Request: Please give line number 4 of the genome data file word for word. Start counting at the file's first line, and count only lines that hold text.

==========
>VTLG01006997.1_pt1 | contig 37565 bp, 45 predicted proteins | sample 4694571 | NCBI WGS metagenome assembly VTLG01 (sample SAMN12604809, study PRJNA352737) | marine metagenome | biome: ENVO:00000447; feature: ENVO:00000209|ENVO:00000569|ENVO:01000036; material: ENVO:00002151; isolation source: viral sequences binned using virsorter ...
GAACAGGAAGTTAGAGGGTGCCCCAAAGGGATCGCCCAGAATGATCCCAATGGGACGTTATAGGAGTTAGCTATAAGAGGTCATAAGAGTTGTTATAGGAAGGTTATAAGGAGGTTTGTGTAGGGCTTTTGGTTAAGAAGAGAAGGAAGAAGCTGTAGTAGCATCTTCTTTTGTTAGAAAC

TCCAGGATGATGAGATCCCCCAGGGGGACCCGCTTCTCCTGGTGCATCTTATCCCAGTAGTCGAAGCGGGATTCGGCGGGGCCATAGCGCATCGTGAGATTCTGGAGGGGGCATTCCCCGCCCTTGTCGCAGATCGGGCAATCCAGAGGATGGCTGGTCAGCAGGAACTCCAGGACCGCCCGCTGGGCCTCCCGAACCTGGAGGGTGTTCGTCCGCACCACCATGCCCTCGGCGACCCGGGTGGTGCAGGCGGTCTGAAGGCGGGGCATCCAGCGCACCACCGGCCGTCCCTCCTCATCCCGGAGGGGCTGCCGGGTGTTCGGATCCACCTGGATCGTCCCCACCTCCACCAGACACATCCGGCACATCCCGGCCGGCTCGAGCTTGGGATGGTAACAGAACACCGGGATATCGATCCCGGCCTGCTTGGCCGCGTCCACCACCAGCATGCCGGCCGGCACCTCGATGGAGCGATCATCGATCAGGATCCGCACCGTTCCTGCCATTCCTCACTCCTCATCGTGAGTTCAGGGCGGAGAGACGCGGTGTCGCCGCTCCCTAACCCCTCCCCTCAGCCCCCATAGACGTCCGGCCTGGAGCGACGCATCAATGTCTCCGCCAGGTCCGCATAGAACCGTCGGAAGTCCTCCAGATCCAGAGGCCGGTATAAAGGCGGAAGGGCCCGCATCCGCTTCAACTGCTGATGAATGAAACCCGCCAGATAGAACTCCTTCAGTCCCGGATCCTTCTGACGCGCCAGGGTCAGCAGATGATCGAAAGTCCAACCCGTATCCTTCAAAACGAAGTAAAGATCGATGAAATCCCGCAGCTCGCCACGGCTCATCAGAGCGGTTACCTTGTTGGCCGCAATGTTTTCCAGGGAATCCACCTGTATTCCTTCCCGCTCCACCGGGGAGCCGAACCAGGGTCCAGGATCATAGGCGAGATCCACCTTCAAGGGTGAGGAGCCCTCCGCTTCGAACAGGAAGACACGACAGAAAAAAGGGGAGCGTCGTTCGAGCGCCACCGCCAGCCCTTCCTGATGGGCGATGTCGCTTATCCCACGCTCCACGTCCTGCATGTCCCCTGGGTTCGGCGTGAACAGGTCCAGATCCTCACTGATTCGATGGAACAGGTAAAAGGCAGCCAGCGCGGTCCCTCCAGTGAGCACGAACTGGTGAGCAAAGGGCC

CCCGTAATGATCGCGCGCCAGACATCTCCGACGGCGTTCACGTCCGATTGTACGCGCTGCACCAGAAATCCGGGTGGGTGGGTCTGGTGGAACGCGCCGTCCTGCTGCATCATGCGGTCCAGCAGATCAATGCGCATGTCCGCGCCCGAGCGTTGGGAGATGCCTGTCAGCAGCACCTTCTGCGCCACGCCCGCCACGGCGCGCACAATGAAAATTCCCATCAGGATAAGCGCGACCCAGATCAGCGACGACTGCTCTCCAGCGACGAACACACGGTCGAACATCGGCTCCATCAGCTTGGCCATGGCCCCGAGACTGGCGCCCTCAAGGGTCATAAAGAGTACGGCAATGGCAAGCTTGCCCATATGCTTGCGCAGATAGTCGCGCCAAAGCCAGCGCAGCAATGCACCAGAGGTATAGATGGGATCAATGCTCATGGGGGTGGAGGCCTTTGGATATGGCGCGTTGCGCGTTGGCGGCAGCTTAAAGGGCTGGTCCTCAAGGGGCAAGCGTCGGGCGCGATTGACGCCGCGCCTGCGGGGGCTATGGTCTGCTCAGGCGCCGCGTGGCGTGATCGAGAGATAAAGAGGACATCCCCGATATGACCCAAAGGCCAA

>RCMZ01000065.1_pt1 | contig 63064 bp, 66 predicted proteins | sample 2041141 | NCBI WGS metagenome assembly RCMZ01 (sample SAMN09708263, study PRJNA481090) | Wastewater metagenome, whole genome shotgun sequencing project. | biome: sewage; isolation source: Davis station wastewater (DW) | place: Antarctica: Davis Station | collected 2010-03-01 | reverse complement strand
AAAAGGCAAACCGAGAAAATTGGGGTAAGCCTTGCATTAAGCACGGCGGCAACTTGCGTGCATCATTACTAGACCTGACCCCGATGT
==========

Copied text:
CCCGTAATGATCGCGCGCCAGACATCTCCGACGGCGTTCACGTCCGATTGTACGCGCTGCACCAGAAATCCGGGTGGGTGGGTCTGGTGGAACGCGCCGTCCTGCTGCATCATGCGGTCCAGCAGATCAATGCGCATGTCCGCGCCCGAGCGTTGGGAGATGCCTGTCAGCAGCACCTTCTGCGCCACGCCCGCCACGGCGCGCACAATGAAAATTCCCATCAGGATAAGCGCGACCCAGATCAGCGACGACTGCTCTCCAGCGACGAACACACGGTCGAACATCGGCTCCATCAGCTTGGCCATGGCCCCGAGACTGGCGCCCTCAAGGGTCATAAAGAGTACGGCAATGGCAAGCTTGCCCATATGCTTGCGCAGATAGTCGCGCCAAAGCCAGCGCAGCAATGCACCAGAGGTATAGATGGGATCAATGCTCATGGGGGTGGAGGCCTTTGGATATGGCGCGTTGCGCGTTGGCGGCAGCTTAAAGGGCTGGTCCTCAAGGGGCAAGCGTCGGGCGCGATTGACGCCGCGCCTGCGGGGGCTATGGTCTGCTCAGGCGCCGCGTGGCGTGATCGAGAGATAAAGAGGACATCCCCGATATGACCCAAAGGCCAA